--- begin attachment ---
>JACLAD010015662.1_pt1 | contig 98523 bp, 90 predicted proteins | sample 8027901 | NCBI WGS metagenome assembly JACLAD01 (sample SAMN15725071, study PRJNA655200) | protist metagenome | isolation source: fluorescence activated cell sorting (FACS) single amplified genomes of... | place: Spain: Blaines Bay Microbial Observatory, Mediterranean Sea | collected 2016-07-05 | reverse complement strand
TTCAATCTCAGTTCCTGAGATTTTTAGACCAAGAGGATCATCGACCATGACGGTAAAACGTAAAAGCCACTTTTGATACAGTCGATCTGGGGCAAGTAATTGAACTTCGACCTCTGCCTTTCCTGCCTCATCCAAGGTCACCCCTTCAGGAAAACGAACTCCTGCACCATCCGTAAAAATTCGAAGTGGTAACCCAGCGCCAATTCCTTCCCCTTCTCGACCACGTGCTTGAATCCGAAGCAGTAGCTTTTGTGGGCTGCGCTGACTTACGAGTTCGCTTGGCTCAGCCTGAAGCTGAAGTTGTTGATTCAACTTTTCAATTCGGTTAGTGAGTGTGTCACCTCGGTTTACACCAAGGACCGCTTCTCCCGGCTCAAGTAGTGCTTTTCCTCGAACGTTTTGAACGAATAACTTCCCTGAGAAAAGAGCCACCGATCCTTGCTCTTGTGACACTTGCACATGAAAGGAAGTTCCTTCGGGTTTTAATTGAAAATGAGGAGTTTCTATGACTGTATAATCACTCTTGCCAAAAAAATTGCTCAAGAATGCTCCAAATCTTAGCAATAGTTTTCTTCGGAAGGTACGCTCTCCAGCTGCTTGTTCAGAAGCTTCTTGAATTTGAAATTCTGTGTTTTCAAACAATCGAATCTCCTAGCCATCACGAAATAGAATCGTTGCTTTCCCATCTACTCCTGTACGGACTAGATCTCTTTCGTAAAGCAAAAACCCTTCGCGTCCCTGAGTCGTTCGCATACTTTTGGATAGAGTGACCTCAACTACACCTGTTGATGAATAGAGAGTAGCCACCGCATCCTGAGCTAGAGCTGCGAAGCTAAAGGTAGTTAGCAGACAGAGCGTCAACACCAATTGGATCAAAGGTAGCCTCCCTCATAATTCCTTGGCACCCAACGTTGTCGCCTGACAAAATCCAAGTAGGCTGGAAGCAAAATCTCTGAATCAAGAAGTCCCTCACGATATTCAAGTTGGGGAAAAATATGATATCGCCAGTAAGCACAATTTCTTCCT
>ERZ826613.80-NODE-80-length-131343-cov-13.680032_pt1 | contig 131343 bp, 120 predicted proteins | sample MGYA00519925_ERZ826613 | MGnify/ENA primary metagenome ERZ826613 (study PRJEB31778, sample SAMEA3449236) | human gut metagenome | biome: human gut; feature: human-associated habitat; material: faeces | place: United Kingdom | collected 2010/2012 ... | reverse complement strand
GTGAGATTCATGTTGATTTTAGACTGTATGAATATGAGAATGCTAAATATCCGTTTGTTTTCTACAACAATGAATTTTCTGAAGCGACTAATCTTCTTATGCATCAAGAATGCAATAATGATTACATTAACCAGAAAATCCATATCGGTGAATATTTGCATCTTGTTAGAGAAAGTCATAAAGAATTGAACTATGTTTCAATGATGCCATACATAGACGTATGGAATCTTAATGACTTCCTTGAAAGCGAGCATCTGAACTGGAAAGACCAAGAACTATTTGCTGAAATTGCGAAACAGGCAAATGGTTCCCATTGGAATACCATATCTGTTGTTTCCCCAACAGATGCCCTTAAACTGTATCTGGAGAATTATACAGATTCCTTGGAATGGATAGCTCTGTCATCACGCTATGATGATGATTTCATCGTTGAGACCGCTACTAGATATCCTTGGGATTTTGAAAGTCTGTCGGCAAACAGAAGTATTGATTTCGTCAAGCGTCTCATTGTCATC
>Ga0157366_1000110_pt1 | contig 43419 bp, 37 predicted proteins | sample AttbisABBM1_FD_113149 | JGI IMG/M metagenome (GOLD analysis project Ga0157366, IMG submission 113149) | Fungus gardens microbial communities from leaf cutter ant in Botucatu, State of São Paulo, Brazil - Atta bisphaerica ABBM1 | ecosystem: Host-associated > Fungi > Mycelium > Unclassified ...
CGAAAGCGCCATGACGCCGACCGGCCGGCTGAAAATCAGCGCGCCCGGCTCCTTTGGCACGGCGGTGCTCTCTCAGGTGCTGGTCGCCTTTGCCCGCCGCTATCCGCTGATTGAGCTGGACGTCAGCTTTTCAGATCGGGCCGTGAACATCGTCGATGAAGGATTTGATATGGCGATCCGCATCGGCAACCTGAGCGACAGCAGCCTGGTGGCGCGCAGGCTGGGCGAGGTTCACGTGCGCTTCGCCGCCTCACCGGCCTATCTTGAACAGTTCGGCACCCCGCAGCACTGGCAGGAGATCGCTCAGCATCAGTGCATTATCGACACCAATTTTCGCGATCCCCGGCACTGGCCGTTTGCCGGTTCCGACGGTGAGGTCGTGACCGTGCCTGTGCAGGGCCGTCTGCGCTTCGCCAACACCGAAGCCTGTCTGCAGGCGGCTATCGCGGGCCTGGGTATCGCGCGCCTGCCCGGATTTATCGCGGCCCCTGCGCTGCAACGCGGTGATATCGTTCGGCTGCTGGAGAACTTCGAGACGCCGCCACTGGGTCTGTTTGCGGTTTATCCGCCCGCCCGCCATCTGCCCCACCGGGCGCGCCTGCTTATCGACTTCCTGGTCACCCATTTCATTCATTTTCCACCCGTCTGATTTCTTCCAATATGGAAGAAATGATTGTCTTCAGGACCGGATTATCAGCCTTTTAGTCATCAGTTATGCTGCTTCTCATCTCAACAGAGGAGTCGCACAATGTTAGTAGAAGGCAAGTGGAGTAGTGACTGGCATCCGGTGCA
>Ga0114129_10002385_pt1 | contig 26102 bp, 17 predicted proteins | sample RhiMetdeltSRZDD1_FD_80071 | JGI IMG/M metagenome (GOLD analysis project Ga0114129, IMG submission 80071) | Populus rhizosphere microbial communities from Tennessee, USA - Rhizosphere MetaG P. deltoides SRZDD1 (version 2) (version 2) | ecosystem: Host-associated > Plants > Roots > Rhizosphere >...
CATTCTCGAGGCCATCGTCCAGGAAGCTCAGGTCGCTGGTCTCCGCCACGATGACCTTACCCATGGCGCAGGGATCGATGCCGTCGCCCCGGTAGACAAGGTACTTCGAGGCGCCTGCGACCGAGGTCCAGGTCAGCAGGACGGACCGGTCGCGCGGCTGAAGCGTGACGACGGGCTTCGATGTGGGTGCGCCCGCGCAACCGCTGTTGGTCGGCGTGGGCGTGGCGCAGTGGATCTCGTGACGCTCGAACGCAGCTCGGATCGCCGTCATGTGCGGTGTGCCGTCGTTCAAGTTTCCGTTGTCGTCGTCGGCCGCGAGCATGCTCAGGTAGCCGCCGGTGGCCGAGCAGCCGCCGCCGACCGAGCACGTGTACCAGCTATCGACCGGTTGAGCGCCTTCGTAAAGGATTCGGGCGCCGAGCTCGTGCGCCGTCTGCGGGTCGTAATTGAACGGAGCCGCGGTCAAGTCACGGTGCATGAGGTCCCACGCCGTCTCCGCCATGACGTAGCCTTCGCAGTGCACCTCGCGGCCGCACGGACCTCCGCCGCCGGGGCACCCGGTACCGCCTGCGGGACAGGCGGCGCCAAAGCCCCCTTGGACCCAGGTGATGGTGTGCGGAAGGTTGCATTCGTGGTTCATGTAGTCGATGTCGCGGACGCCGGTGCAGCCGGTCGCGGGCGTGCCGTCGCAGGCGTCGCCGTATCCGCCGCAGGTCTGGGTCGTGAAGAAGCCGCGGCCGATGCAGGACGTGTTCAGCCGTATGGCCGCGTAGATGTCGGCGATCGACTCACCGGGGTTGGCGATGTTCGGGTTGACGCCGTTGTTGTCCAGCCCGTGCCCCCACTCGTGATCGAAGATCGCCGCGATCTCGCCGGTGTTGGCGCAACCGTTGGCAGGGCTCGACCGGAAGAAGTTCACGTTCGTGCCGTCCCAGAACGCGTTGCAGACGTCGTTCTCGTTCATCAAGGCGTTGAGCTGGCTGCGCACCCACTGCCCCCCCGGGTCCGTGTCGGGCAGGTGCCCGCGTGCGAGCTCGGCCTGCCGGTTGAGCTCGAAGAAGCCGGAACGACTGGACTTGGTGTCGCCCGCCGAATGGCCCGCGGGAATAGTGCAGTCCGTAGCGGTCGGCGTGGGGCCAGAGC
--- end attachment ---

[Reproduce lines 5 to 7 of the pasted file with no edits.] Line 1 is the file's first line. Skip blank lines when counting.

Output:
>Ga0157366_1000110_pt1 | contig 43419 bp, 37 predicted proteins | sample AttbisABBM1_FD_113149 | JGI IMG/M metagenome (GOLD analysis project Ga0157366, IMG submission 113149) | Fungus gardens microbial communities from leaf cutter ant in Botucatu, State of São Paulo, Brazil - Atta bisphaerica ABBM1 | ecosystem: Host-associated > Fungi > Mycelium > Unclassified ...
CGAAAGCGCCATGACGCCGACCGGCCGGCTGAAAATCAGCGCGCCCGGCTCCTTTGGCACGGCGGTGCTCTCTCAGGTGCTGGTCGCCTTTGCCCGCCGCTATCCGCTGATTGAGCTGGACGTCAGCTTTTCAGATCGGGCCGTGAACATCGTCGATGAAGGATTTGATATGGCGATCCGCATCGGCAACCTGAGCGACAGCAGCCTGGTGGCGCGCAGGCTGGGCGAGGTTCACGTGCGCTTCGCCGCCTCACCGGCCTATCTTGAACAGTTCGGCACCCCGCAGCACTGGCAGGAGATCGCTCAGCATCAGTGCATTATCGACACCAATTTTCGCGATCCCCGGCACTGGCCGTTTGCCGGTTCCGACGGTGAGGTCGTGACCGTGCCTGTGCAGGGCCGTCTGCGCTTCGCCAACACCGAAGCCTGTCTGCAGGCGGCTATCGCGGGCCTGGGTATCGCGCGCCTGCCCGGATTTATCGCGGCCCCTGCGCTGCAACGCGGTGATATCGTTCGGCTGCTGGAGAACTTCGAGACGCCGCCACTGGGTCTGTTTGCGGTTTATCCGCCCGCCCGCCATCTGCCCCACCGGGCGCGCCTGCTTATCGACTTCCTGGTCACCCATTTCATTCATTTTCCACCCGTCTGATTTCTTCCAATATGGAAGAAATGATTGTCTTCAGGACCGGATTATCAGCCTTTTAGTCATCAGTTATGCTGCTTCTCATCTCAACAGAGGAGTCGCACAATGTTAGTAGAAGGCAAGTGGAGTAGTGACTGGCATCCGGTGCA
>Ga0114129_10002385_pt1 | contig 26102 bp, 17 predicted proteins | sample RhiMetdeltSRZDD1_FD_80071 | JGI IMG/M metagenome (GOLD analysis project Ga0114129, IMG submission 80071) | Populus rhizosphere microbial communities from Tennessee, USA - Rhizosphere MetaG P. deltoides SRZDD1 (version 2) (version 2) | ecosystem: Host-associated > Plants > Roots > Rhizosphere >...